Carly Fiorina made all the news four years ago when Hewlett-Packard’s board of directors fired her as CEO. Until that moment, she had been one of the brightest stars in the corporate world. Her memoir, “Tough Choices,” written in 2006 (and which I purchased last Sunday for a dollar in a discount bin at my neighborhood Dollar Tree), tells the fascinating tale.
I recommend this well-written book for women in business, but for anyone interested in learning about leadership. The insights are worth a semester in any leading business program.
At the height of her frustration with HP’s board, Fiorina writes, “I steeled myself for what lay ahead. Once again I began saying the Lord’s Prayer every night, over and over again, just as I had as a little girl.”
That stopped me in my tracks.
I was pleased to see this industry leader who had not long before been named by a national magazine as the most powerful woman in business on her knees, seeking the help of Almighty God.
And yet, I found myself wondering about her praying the Lord’s Prayer again and again. She is an articulate woman and has no trouble phrasing her thoughts and expressing her mind. Why would she pray that prayer–which I’m all in favor of–but not speak to the Lord in her own words?
She didn’t say, and I’ll leave it there, except for one thing: I affirm her. If praying the Lord’s Prayer works for her, then fine.
I am not sent to tell people whose prayers are accepted and whose are not.
You have no idea how liberating that is.
Some years back, one of our denomination’s evangelists created a ruckus when he said at a rally, “God Almighty does not hear the prayer of a Jew.” Unless you lived through that time, you can hardly imagine the uproar that caused once it was reported by the national press.
His explanation as I recall–going strictly from memory here–was that according to the New Testament, prayers must be offered in Jesus’ name only.
And yet, as strongly as I believe in coming to the Father in the name of Jesus, the Bible does not preclude prayers from approaching the throne when not prayed in His name.
The Father is Sovereign. God decides for Himself what prayers He will hear and He has not laid down rules so hard and fast as some of us would have preferred.
As a matter of fact, when the evangelist made that statement, more than a few believers familiar with their Bibles responded with Peter’s declaration in Acts 10. As soon as this apostle discovered that God had called Cornelius the Italian centurion to Himself and had not sought the permission of anyone to do it, Peter exclaims, “I most certainly understand now that God is not one to show partiality, but in every nation the man who fears Him and does what is right, is welcome to Him.” (Acts 10:34-35)
We must be careful not to build a full-fledged theology around that isolated statement, but whatever else it does, it should warn us off the tendency to define too closely whose prayers God does and does not hear. He’s the Lord; He will decide and, He will be glad to note, we shall let Him.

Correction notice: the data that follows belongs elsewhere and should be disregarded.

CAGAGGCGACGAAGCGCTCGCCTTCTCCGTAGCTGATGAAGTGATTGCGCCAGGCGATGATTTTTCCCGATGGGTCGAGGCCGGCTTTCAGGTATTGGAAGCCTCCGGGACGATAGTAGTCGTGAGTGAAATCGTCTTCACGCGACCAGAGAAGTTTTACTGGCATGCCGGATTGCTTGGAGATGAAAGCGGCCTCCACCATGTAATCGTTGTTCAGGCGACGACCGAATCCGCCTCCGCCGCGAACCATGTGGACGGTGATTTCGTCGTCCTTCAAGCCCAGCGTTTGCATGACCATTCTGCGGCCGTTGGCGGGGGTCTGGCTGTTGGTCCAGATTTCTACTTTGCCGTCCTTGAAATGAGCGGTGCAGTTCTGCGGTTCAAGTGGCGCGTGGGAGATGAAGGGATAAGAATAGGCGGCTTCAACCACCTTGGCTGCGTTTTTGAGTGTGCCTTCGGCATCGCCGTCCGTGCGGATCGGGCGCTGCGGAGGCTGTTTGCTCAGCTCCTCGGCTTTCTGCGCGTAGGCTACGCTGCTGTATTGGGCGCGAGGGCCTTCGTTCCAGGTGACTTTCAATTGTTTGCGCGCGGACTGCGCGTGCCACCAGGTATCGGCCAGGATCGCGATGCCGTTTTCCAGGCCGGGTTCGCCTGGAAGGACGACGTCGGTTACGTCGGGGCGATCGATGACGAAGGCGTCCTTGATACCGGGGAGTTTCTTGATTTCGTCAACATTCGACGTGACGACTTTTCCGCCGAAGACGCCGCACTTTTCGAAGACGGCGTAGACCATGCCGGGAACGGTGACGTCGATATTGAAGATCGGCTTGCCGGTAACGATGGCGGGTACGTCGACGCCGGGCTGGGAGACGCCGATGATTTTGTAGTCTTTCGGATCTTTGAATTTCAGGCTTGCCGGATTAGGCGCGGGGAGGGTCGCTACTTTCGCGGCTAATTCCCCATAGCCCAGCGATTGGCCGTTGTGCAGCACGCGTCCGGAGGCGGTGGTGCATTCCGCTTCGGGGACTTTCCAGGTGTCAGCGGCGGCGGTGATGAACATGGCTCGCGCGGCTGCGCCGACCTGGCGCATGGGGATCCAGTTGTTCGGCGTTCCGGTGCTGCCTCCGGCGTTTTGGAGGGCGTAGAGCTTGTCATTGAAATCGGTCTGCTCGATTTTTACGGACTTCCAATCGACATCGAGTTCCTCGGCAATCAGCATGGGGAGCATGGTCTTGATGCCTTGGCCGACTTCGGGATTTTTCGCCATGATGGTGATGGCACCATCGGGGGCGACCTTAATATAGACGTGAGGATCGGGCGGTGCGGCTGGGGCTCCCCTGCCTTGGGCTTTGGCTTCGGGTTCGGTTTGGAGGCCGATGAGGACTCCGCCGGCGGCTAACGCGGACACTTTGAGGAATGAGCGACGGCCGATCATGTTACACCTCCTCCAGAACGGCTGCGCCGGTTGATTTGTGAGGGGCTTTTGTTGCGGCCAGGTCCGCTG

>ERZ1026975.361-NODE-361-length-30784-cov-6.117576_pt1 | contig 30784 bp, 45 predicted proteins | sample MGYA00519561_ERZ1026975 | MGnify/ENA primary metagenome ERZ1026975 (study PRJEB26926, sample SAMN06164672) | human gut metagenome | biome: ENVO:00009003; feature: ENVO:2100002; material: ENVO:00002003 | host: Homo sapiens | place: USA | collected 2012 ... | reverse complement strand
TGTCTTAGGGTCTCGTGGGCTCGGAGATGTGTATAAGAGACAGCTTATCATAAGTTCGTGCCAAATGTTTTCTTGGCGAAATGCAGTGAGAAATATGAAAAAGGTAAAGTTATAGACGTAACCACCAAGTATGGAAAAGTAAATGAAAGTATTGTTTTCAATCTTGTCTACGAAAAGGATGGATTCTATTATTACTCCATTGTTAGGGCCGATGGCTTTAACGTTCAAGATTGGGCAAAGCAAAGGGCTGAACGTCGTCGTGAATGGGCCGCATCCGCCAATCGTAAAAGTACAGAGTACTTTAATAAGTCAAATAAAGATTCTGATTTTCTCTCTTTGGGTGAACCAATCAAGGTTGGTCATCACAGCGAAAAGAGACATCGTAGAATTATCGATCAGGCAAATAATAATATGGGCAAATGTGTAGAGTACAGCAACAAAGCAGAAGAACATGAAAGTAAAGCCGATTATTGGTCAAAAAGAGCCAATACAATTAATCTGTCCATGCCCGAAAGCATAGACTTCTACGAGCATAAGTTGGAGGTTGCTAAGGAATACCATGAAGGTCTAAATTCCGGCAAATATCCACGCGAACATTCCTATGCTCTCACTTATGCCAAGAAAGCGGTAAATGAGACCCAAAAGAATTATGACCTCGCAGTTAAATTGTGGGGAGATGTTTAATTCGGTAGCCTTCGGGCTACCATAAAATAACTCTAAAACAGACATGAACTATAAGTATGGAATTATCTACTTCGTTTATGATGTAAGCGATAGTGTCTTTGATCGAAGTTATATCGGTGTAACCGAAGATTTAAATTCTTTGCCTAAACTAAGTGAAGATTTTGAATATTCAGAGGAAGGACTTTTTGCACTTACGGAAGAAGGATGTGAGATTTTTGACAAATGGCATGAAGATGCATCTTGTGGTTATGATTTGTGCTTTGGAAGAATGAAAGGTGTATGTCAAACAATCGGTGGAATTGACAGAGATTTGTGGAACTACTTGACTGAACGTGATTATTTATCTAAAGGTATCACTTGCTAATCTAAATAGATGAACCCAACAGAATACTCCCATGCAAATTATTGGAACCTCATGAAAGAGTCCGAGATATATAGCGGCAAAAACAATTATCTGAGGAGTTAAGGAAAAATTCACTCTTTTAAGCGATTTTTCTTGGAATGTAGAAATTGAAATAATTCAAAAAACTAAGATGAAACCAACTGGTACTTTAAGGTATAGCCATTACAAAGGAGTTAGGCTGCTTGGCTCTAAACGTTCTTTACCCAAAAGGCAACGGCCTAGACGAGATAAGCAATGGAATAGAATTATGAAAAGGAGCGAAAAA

Interestingly, the situation at the time Peter made this discovery was exactly the opposite: Jews had been insisting that God did not hear the prayers of anyone but card-carrying members of their group. Peter learned otherwise that day.
“Our God is in the heavens; He does whatever He pleases.” If that assertion from Psalm 115:3 is not a primary consideration in your theological understanding of the Heavenly Father, then I suggest you add it. It’ll come in handy for all those times when God does the unexpected without asking your permission or without seeking denominational approval.
Before leaving this subject, a further word about praying in Jesus’ name is needed here.
I have tried to hold the line on this over the years, and have consistently turned down invitations to pray at functions where I was told to “make your prayer inclusive.” That is code for “don’t pray in Jesus’ name.” My reaction is, “Thank you, but I’ll pass.”
I have championed–and still do–people like Franklin Graham and Rick Warren who when invited to pray at major public events offer up prayers in their usual way, that is, in the name of the Lord Jesus Christ.
But one thing needs to be said on this subject which cautions us from excluding those who do not pray as we think they should: there are many prayers throughout the New Testament not offered in Jesus’ name.
At this point, our reader(s) will respond, “In the name of Jesus is not referring just to those few words. It means to come in the power and person of Jesus, based on His salvation through the cross.”
I agree. And that’s my point. It is not necessary to use the words every time. Paul didn’t, and I for one will not be telling the greatest apostle that the Lord God does not hear his prayers!
Having said that Carly Fiorina’s repeated use of the Lord’s Prayer as her night-time plea was fine with me, I need to point out that that’s not entirely the case. I would encourage her to speak to the Father personally, through Jesus Christ, of course, and tell Him what’s on her heart.
What I mean is that I will not be making any judgments on whether the Lord in Heaven heard her prayer. That’s up to Him, and whatever He decides is fine with me. (I know He’s so pleased to hear that!)
After all, it was said of all of us: “We do not know how to pray as we should.” (Romans 8:26)
That too must be a major plank in my prayer platform.
“Lord, teach us to pray. And while you’re at it, teach us to appreciate and encourage the prayers of others, no matter how unsatisfying they may seem to us. Amen.”
“In Jesus’ name. Amen.”